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The "Kickstarter Survey" Lesson is part of the full, Real-Time Web with Node.js course featured in this preview video. Here's what you'd learn in this lesson:

Kyle steps away from the current application to show a little code from a GitHub project the created to survey his Kickstarter contributors. In this code, he demonstrates another use of the Asynquence response stream.

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Transcript from the "Kickstarter Survey" Lesson

>> [SOUND].
>> Kyle Simpson: I'm gonna take a diversion from this code for just a moment and I'm gonna go over to one of my repos.
>> Kyle Simpson: Happens to be the one for the book. There's a site that I built for my Kickstarter backers. It's what I use to survey the Kickstarter backers and get their information, so I know where to send their t-shirts and stuff.

[00:00:25] [COUGH] And so I have the code for that whole survey site built up here. And by the way, if you are interested at all in example code of how to perhaps implement middle-end based on Node.js. I'm using some of those middle end concepts here. So I have a server JS file, which is kind of my main entry point.

[00:00:48] And, inside of my server file I didn't do a lot of work to organize this out into modules, but obviously, a lot of this code we. Or [COUGH] organize in the modules. [COUGH] But there's, I wanna take you to one particular place, the profile.get path which is called do get profiles.

[00:01:07] Let's go to the function, do get profile. And I wanna show you cuz I'm dog fooding all my own stuff in terms of a sequence here. Let me make that a lot bigger. That's way too small. This is the function that gets called whenever I need to retrieve the profile for my logged in user.

[00:01:27] So the first thing that you notice, I'm getting a request in a response stream. We'll understand that when we get into a little bit further into node. But I have a request in a response stream for the incoming request. The first thing I wanna do is collect any post data that's on the request stream.

[00:01:41] So, I call that function who is of course going to generate a sequence and return it back to me. And then .val, remember .val is kind of like our synchronous step. These are just synchronous transformations steps. So I wanna process the JSON post data, that's a function that will take the data from the previous step and do some processing on it and pass along the process data.

[00:02:05] I receive the session data and off of the session data I get the session ID. I pass the session ID along which means now we need to do a validate of my session. Now that's an asynchronous task, so I don't do .val here. I do a .SCQ which means fire off another function who's gonna give us back a sequence.

[00:02:24] So validate session gets a session ID into him. He returns us back a promised sequence and whenever he completes, then we move on to the next thing. He'll send us back a session ID if we validated. Now if we didn't validate, he'd send us back an error which would propagate into our sequence and we would respond back with an error.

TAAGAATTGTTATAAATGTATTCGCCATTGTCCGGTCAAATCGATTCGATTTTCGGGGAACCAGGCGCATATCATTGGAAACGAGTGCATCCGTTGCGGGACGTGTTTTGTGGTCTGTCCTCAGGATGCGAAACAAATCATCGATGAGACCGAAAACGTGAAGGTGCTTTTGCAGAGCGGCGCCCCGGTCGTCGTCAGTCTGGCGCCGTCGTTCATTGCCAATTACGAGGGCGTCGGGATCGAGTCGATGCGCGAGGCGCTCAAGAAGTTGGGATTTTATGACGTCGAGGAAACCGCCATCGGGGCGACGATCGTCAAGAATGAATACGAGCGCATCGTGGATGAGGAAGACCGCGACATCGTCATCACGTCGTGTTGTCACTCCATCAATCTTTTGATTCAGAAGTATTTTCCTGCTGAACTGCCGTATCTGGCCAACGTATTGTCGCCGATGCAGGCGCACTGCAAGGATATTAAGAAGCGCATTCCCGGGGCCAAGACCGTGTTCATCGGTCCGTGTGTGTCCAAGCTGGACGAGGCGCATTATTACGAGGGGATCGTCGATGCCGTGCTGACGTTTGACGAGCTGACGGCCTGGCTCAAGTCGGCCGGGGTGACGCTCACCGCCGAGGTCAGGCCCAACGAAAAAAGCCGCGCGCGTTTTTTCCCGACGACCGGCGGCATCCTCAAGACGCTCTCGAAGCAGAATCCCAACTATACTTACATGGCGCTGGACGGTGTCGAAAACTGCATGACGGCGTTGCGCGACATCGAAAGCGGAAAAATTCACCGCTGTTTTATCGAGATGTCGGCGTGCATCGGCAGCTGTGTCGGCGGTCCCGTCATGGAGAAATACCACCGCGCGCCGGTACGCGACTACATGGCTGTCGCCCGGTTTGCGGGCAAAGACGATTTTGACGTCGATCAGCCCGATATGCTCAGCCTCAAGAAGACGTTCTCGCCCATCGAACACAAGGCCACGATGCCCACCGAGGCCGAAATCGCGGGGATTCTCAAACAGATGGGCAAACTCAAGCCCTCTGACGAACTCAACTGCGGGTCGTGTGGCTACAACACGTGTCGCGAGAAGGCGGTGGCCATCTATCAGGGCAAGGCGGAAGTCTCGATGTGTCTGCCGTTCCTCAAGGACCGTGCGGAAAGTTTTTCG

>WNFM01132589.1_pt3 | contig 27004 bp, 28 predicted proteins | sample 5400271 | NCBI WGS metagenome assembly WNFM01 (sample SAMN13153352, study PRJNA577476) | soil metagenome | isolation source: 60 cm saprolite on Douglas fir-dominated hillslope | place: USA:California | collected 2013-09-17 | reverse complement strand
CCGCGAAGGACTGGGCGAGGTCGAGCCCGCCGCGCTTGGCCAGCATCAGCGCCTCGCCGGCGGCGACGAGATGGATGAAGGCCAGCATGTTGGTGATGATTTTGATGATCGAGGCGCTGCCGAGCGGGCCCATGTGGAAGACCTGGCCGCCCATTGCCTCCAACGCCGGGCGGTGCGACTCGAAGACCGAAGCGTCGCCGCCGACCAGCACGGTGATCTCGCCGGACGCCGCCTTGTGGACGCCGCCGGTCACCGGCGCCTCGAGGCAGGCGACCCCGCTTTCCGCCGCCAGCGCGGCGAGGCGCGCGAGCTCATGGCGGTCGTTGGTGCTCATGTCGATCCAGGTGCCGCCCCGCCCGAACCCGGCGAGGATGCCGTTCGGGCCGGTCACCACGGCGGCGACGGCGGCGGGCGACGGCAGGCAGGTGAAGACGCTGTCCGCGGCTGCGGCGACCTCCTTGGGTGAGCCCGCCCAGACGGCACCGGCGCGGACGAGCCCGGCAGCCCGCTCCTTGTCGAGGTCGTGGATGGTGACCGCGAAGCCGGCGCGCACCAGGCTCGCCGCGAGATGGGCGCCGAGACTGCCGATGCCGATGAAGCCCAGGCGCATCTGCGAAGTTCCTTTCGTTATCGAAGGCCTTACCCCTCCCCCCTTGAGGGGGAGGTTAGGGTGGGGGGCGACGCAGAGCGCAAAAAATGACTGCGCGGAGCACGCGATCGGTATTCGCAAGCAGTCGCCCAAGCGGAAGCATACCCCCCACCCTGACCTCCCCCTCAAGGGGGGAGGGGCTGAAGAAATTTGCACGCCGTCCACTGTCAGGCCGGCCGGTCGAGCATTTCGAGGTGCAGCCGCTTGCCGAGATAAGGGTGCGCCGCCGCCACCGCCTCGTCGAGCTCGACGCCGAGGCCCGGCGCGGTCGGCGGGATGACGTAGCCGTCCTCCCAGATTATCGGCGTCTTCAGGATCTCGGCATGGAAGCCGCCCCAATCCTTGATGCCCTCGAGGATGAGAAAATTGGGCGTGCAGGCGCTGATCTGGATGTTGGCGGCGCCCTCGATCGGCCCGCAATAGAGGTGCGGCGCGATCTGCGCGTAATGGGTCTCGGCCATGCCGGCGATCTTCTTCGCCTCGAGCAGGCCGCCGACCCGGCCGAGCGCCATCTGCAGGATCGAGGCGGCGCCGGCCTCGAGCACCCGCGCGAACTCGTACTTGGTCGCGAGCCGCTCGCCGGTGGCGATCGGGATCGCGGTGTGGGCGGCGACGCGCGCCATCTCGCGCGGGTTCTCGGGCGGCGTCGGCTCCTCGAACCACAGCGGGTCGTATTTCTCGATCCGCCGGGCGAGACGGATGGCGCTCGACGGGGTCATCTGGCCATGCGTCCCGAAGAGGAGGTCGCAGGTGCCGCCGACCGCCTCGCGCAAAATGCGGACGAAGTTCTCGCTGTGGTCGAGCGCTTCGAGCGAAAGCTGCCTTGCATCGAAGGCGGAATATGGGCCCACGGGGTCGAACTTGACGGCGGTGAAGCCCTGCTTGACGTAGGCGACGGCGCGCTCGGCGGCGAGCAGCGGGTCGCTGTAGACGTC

[00:02:43] But if we got a valid session ID back then we know everything's fine with the session ID. And we pull out the user ID from our sessions table from our sessions hash. Now we go off and retrieve their user profile based upon their user ID. And that's an asynchronous task, it's gonna make a call off to the reddest database and go and pull out all the information.

[00:03:03] When it finishes, it sends us back our profile data. And now we're finally ready to end our response by sending that JSON data back to the server. This is a fairly complex asynchronous flow with 10 or 15 different steps. And if we were to step into each of these functions like if I were to go and find the function to retrieveProfile.

[00:03:27] Here's that function and you'll know here's me calling off into my reddest database and musing more of my sync and here's I'm pulling out all the field names and properly defaulting their values and stuff like that. Any one of these that we went into, there's complexity there to the synchronicity, this is fundamentally an asynchronous program.

[00:03:47] And that really is the way most of our programs are written but we're just used to dealing with things thinking about things in terms of synchronicity. So the point here is that the attempt has been made to create code, that if I wanted to reason about the overall flow, for instance, let's say there was some condition where I said, you know what?

[00:04:07] I need to insert some step in the middle of my flow. I wanna have a nice clean place for me to go and reason about what steps one through 15 look like so that I can easily insert step 7. I know what step 6 looked like and what step 8 expected and I can easily insert step 7 so that handles that flow.

[00:04:28] Any abstraction library that you choose to use whether it's a sequence or queue or CUJO or any of the other ones that are out there, there's a whole bunch of great ones out there. Whatever you use, the goal should be for you to express code in a very declarative way so that you can understand your asynchronous flow control.

[00:04:46] If you're struggling to do that, you're probably not using the right set of abstractions and you might look for something better. Okay.